The Bravura headphone – at least in the review sample’s silver finish – has a standard of materials and build quality that is on a par with other headphones at or around the price point, although as already noted only some of the alternatives are electrostatics. Warwick Acoustics makes much of the fact that it weighs 403g (our sample was 410g). But that’s not a particularly low weight. Audeze’s current flagship planar magnetic headphone, the LCD-5, is only 9g more, and the electrostatic SR-007 MKII from Stax is 45g less.
More than ultimate weight, I have always found that earpad and headband design tends to make the most difference to comfort and in this respect Warwick Acoustics gets good marks; the Bravura is comfortable to wear for extended listening sessions, but it does exert a firm clamping force on the wearer’s head, presumably part of the design effort to achieve a better low-end response than that of most other electrostatic headphones. Once I had adjusted the headband for optimum fit the Bravura felt secure, but readers should beware; human morphology varies widely and so what I find acceptable may not suit everyone.
The lead that connected the review sample Bravura headphone to the amplifier was quite a bit stiffer than those of the Audeze and Sennheiser alternatives to hand. I found that it would not always naturally slump into a relaxed position in the way that most headphone leads do. Once I’d settled into the listening chair I found careful arrangement of the cable so that it didn’t exert an unwanted pull on one side of the head or the other paid sonic dividends.
The sonic characteristics of the Bravura headphone and Sonoma amplifier can be quite disorientating to listeners used to slower, more distortion-prone headphone technologies. Depending upon the quality of the head-fi chain you are used to, at first it might seem as if someone has turned up a hidden control labelled DETAIL; you might not only hear more micro-dynamic content than previously, but the delivery can seem faster, more pacey, with some transients, particularly percussive ones, rendered with a sharper leading edge. The extra detail also helps give the soundstage a particularly high degree of solidity. Performers have a rooted-to-the-floor quality, with the boundaries and nature of the apparent space around them also portrayed with uncommon precision. Warwick Acoustics’ amplifier/DAC design clearly imbues the Sonoma amplifier with very effective control of channel phase accuracy.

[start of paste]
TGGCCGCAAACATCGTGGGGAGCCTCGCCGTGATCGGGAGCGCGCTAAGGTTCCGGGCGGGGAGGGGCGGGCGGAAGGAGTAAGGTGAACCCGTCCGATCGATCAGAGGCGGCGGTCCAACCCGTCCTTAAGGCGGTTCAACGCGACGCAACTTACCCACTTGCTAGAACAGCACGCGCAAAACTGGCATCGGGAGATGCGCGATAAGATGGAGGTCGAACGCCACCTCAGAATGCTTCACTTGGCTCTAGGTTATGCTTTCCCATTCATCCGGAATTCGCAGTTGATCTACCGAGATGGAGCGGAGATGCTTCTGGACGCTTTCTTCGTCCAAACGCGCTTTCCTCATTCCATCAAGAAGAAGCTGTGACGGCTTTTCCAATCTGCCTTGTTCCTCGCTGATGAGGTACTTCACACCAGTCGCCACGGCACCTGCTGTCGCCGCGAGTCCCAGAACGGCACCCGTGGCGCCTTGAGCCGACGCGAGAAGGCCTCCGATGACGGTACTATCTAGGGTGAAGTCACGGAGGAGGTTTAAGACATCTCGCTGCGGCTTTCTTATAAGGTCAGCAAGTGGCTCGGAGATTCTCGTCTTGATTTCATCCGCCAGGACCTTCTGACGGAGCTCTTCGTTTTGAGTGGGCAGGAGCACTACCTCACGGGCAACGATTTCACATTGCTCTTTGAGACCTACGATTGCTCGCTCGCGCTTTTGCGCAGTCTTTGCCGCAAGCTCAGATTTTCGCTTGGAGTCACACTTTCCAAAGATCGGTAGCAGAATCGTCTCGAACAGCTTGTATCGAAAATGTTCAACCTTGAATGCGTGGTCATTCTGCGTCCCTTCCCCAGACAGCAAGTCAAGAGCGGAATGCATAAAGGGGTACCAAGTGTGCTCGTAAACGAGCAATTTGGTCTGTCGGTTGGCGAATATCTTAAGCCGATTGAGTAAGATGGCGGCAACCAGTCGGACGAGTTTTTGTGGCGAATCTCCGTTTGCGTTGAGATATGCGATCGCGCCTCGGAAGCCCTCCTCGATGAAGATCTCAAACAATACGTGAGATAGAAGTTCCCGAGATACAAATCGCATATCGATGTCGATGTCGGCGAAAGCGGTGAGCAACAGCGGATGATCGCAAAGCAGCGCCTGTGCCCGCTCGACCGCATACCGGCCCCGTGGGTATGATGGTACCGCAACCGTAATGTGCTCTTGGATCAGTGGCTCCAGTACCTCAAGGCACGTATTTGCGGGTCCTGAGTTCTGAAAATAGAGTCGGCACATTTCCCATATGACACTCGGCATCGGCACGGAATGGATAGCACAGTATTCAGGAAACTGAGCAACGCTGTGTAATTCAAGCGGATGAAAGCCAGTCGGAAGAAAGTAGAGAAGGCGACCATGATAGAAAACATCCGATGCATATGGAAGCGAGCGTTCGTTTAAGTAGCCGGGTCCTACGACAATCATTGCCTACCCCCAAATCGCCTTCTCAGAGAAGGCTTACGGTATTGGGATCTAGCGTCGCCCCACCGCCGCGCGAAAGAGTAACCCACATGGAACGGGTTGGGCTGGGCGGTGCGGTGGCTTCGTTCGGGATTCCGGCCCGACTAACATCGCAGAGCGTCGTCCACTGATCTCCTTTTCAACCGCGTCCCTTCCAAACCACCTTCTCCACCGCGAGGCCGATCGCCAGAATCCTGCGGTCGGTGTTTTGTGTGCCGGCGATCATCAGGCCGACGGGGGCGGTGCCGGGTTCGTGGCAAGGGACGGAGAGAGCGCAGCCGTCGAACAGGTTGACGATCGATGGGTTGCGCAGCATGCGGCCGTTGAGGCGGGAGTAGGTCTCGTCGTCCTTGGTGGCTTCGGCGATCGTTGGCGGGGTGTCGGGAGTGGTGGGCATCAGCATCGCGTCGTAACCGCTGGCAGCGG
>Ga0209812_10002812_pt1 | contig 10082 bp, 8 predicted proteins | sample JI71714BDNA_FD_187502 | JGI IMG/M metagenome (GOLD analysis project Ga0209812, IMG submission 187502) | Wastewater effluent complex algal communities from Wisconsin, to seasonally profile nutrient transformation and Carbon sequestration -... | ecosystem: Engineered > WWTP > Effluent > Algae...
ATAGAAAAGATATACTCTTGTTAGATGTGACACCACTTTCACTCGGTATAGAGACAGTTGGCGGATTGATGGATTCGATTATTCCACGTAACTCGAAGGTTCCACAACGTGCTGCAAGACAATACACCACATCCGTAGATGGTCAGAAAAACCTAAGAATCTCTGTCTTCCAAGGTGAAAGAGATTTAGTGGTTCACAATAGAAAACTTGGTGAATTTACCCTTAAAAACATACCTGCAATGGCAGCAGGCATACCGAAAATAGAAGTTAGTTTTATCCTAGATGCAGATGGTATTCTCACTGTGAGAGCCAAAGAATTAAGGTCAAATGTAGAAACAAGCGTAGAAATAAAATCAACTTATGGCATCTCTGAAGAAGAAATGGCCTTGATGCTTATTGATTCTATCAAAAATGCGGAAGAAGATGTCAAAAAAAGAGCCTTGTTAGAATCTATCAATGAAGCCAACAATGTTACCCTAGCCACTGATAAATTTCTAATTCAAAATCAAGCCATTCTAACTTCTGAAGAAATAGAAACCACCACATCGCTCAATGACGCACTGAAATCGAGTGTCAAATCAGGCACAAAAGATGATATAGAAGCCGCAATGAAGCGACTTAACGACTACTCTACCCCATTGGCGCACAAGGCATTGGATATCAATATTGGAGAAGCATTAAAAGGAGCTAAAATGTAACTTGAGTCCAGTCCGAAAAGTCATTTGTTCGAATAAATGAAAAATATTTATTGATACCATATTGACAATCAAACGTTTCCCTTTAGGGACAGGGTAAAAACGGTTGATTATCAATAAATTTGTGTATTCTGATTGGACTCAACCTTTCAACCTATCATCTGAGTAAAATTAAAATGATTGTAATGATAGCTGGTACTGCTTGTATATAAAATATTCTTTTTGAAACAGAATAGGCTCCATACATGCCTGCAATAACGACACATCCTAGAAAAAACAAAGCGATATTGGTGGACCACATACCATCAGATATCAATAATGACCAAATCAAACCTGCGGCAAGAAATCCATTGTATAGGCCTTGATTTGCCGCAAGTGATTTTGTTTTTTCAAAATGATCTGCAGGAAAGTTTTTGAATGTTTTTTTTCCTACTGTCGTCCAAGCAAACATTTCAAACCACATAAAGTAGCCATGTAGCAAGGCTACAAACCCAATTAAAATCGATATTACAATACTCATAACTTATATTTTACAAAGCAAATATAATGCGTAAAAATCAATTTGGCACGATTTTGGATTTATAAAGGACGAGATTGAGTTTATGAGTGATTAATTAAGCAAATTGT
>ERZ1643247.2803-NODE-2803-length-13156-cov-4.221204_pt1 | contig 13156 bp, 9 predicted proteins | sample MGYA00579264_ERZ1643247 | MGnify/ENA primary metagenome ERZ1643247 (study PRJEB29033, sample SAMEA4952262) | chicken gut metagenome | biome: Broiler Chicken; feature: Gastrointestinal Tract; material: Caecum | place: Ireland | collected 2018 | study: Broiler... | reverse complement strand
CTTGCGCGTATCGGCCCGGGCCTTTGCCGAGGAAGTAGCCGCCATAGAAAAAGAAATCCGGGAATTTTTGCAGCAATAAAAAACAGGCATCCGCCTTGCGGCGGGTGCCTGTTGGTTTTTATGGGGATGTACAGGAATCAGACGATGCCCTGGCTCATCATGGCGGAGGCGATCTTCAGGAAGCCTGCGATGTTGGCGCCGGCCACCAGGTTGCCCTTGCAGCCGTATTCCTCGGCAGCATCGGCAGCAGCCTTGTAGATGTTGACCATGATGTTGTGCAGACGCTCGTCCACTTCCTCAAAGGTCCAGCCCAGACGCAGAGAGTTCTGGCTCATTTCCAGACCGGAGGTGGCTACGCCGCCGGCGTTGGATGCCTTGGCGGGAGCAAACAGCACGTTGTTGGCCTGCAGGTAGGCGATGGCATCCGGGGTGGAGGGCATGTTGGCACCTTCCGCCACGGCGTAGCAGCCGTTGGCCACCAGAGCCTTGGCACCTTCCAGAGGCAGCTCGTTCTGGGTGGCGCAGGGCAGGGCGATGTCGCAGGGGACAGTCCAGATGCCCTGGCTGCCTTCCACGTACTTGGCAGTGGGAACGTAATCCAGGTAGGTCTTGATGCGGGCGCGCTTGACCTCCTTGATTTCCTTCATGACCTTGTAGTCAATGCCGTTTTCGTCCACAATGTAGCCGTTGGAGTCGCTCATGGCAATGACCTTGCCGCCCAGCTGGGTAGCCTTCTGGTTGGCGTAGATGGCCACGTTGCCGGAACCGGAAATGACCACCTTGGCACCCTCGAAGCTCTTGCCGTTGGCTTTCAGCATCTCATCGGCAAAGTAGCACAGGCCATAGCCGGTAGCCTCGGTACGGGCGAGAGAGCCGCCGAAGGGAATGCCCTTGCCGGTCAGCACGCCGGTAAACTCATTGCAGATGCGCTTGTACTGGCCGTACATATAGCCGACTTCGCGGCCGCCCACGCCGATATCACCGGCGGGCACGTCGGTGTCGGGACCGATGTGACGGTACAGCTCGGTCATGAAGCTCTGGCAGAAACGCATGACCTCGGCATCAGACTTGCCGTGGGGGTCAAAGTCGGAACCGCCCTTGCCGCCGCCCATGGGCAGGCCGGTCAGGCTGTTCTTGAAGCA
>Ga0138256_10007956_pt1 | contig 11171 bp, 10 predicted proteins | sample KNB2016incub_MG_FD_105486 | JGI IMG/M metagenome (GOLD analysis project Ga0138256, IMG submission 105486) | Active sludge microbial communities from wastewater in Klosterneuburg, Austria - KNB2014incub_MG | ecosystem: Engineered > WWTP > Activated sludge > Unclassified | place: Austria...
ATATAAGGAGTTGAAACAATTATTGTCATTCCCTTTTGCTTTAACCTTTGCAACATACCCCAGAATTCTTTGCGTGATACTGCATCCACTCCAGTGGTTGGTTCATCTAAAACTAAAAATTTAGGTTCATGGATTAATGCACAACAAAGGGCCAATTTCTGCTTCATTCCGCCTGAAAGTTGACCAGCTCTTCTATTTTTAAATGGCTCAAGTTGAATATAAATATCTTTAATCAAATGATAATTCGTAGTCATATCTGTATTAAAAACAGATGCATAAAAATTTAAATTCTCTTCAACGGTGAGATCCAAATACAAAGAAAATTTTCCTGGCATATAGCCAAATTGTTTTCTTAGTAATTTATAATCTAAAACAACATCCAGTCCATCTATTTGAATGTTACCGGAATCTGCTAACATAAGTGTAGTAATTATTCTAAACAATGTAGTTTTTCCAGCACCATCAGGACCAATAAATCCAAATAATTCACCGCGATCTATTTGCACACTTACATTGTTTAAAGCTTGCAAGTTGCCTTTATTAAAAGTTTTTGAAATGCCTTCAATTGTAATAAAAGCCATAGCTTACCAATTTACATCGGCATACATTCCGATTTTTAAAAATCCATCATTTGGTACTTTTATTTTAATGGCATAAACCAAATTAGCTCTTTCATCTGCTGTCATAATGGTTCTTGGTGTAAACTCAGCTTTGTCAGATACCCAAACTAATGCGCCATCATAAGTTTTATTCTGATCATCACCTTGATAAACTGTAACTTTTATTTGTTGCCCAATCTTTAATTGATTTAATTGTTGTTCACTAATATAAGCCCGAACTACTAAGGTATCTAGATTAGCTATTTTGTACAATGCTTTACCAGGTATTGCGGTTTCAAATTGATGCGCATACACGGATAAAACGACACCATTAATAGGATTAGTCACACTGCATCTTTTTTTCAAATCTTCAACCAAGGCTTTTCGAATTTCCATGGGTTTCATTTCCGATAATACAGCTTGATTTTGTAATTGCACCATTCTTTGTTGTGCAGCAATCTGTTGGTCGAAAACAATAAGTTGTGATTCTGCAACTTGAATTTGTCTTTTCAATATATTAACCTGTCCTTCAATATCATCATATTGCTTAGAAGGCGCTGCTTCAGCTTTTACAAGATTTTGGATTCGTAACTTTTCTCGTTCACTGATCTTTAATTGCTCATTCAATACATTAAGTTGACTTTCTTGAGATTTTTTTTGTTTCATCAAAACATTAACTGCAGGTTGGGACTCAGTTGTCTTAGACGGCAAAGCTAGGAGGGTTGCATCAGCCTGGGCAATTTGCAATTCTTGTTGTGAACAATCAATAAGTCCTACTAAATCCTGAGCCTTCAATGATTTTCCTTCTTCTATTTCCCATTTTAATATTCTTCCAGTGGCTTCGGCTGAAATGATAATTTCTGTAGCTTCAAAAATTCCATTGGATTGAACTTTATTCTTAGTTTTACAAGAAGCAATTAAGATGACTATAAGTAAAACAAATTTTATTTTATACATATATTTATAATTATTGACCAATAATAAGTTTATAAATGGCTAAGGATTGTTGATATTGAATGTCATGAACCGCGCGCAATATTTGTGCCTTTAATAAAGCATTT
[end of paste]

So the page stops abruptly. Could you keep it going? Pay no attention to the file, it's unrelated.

It’s hard to be sure whether all the non-negotiable processing done within the amplifier leaves an imprint on the sound or not. The Sabre DAC is ubiquitous and it’s obvious why Warwick would choose it as the D to A element of the Sonoma. The problem for the reviewer is that some Sabre characteristics – heightened detail resolution for example – mirror those claimed for electrostatic headphones. Which begs the question; when we approach the Bravura, what are we listening to? Is it the combination of ADC-DSP-DAC, which, I remind readers, converts analogue inputs to digital, or is it Warwick Acoustics’ clever electrostatic diaphragm technology? Whatever the answer, and common sense says it’s probably a combination of the two, the Bravura headphone teamed with a Sonoma amplifier certainly treats listeners to a compelling sonic ride.
It produces particularly vivid dynamic and spatial detail, if not the last word in SPLs; the Bravura’s revised High Precision Electrostatic Laminate may indeed be lighter and go louder than the previous form, but it still doesn’t make the Bravura a head-bangers’ headphone. To be fair to Warwick Acoustics, that’s not what the Bravura is about anyway. If we want rocking SPLs then we can buy a closed-back moving coil headphone and a meaty amplifier and knock ourselves out… and for not a lot of money either.